Microwave satellite imagery indicated that Delta’s once pinhole eye had become ragged and disheveled, a much larger eye beginning to form. That’s part of the reason the winds contained in the eyewall had decreased; much like a twirling ice skater throwing out his or her arms, a radial expansion connotes a decrease in rotational velocity, or wind speed.
Winds of 84 mph occurred in Cancun, along with a gust to 106 mph. Puerto Morelos reported sustained winds of 54 mph and a 75-mph gust behind the center. Cozumel recorded a 64-mph wind gust.
Re-intensification over the Gulf of Mexico
As Delta emerges over the Gulf of Mexico on Wednesday afternoon, Delta is predicted to begin strengthening again as it encounters water temperatures between 81 and 85 degrees. The Hurricane Center projects Delta to regain Category 3 strength on Thursday, with peak winds reaching 120 mph.
The type of rapid intensification that occurred while Delta was over the Caribbean is less likely in the gulf, because ocean heat content — a measure of how much energy a hurricane can extract from surface ocean waters — is less. About a fifth to a quarter as much “fuel” is available, just enough for Delta to maintain its force while steadily strengthening.
Delta will probably weaken a bit toward the coastline as it encounters slightly cooler waters over the continental shelf. At the same time, wind shear, or a change of wind speed and/or direction with height, will be increasing. That could further work against Delta.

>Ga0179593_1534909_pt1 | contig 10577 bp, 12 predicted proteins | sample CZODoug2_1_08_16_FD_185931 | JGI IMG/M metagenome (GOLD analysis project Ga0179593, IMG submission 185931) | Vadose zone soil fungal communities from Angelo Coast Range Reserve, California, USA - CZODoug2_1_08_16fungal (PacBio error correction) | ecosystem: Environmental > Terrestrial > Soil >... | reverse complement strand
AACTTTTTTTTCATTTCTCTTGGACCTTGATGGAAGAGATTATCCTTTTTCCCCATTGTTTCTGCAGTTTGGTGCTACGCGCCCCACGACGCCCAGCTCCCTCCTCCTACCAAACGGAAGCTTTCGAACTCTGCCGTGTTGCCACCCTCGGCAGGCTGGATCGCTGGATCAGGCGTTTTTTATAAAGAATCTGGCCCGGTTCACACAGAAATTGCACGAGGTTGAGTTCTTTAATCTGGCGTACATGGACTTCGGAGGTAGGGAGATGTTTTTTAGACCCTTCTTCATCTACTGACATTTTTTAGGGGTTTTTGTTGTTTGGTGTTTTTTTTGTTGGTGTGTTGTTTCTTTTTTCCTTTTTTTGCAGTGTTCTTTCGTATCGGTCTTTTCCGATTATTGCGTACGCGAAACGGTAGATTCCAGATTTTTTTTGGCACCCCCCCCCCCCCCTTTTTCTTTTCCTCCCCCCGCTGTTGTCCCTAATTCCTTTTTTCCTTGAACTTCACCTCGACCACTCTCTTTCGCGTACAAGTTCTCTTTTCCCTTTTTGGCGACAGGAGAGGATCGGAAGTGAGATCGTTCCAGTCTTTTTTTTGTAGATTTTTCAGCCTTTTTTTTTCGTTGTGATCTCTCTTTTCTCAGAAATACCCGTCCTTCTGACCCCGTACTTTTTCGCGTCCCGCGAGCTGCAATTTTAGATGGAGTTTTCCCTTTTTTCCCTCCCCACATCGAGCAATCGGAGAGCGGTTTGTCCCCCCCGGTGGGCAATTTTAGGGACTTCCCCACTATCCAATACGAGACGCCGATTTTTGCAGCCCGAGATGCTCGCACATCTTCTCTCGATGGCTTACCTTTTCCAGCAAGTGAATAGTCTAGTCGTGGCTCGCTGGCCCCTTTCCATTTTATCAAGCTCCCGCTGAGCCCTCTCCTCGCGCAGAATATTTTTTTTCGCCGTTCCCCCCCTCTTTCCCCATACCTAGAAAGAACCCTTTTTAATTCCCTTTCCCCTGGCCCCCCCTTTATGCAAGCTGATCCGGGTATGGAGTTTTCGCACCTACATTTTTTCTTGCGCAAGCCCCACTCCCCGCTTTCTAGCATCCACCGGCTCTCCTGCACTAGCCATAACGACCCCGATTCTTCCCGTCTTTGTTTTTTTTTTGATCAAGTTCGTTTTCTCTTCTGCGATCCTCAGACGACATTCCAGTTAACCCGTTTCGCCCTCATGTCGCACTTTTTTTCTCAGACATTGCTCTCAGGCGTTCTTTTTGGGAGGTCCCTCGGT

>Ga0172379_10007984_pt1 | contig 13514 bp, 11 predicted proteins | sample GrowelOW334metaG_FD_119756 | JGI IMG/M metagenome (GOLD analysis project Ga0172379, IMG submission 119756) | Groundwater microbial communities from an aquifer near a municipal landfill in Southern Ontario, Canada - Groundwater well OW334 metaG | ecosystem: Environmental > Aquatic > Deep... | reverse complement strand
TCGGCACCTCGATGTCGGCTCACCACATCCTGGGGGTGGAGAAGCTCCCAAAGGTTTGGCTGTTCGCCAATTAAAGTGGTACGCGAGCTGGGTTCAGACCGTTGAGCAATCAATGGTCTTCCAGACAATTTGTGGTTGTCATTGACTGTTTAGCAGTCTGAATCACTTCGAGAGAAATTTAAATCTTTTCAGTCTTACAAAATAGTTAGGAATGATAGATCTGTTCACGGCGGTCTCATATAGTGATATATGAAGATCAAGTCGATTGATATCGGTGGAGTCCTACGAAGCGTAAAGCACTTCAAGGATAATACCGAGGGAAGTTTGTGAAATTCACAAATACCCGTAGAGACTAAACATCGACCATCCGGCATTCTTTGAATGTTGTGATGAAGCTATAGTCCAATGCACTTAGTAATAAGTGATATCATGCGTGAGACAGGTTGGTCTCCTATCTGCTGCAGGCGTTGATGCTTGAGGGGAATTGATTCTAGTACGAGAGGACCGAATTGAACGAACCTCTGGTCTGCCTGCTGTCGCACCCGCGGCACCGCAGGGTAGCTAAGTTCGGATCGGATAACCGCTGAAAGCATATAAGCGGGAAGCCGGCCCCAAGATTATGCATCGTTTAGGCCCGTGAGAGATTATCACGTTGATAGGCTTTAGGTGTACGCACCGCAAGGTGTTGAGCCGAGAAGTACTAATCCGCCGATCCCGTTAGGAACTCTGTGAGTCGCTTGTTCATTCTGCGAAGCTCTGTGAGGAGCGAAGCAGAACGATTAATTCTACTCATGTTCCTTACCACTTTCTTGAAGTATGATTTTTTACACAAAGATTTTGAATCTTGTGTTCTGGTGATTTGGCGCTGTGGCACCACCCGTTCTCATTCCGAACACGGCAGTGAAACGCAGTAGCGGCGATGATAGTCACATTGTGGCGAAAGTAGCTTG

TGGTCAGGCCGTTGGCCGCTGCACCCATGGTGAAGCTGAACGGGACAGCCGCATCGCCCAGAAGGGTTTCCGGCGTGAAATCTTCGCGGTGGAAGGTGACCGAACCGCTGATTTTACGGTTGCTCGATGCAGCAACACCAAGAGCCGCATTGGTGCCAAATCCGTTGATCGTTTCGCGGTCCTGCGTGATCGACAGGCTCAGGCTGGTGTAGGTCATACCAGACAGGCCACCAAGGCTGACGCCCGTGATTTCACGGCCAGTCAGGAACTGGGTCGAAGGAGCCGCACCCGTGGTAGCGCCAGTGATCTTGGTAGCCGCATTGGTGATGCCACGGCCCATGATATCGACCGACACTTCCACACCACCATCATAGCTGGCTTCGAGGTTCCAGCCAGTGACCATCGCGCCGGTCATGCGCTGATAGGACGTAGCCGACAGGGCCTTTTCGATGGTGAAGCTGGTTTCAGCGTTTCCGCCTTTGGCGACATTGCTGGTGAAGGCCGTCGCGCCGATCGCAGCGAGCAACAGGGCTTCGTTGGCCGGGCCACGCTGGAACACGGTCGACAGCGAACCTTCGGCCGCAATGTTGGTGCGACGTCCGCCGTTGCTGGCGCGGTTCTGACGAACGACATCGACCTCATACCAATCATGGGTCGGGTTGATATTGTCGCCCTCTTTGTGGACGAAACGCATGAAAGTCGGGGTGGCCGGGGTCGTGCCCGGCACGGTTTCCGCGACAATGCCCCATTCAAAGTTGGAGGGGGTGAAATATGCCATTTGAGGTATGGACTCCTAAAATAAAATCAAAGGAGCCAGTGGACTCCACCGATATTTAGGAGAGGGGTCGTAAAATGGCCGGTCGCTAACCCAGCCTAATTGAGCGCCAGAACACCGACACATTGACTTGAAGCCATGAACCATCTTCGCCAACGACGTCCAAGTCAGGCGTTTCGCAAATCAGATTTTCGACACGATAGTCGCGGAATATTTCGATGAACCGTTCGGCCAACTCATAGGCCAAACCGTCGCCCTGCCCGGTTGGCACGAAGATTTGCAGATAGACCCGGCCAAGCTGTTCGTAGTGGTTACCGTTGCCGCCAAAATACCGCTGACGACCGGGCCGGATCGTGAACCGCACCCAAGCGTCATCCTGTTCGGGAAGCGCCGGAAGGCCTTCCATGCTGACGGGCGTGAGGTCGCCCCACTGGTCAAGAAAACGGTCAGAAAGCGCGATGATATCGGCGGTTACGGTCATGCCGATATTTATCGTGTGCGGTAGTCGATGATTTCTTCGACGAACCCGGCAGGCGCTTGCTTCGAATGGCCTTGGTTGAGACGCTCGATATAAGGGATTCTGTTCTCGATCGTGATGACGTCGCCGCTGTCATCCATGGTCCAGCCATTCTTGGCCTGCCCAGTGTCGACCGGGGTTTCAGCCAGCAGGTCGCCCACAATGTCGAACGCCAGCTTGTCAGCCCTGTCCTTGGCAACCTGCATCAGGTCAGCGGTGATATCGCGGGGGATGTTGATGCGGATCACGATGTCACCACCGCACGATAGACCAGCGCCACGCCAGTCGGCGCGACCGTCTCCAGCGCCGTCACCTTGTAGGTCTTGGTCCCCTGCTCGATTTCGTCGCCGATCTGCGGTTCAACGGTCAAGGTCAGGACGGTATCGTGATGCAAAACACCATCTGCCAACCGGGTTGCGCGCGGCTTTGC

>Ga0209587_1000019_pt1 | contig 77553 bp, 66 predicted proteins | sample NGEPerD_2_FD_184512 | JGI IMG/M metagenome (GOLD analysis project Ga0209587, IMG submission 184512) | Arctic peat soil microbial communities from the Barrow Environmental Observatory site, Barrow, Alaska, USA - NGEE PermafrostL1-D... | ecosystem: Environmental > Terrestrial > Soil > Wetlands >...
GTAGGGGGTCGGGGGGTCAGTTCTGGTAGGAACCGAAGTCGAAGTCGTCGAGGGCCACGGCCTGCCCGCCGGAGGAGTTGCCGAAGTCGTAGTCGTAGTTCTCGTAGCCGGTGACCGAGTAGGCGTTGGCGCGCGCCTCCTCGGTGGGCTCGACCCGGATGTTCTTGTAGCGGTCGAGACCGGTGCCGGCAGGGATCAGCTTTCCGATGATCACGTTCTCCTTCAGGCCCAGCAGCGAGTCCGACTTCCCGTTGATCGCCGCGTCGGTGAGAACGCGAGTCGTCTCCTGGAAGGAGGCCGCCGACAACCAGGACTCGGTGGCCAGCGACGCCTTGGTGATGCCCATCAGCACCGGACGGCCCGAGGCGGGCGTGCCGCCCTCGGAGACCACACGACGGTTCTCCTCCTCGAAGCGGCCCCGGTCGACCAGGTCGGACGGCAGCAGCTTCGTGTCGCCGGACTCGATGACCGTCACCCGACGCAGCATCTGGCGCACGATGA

That said, Delta is still forecast to make landfall in Louisiana as a dangerous Category 2 or low-end Category 3 hurricane.
Delta will create multiple storm hazards along the northern Gulf Coast, including storm surge inundation, damaging winds, flash flooding and tornadoes.
The Hurricane Center is forecasting a “life-threatening” surge, or storm-driven rise in water above normally dry land at coast, over a sprawling zone from the Texas-Louisiana border to the Alabama-Florida border. The surge will be maximized just to the east of where the center crosses the coast.
The most probable location for landfall is somewhere along the western or central Louisiana coastline between the Calcasieu and the Atchafalaya rivers or to the southwest of Lafayette.
The Hurricane Center projects the greatest surge between Pecan Island and Port Fourchon, La., where waters may rise seven to 11 feet above dry land if the maximum surge coincides with high tide. But areas as far east as Mobile Bay in Alabama could see a surge of two to four feet. The storm could also push water levels up to one to three feet above normal as far west as Texas’s Galveston Bay.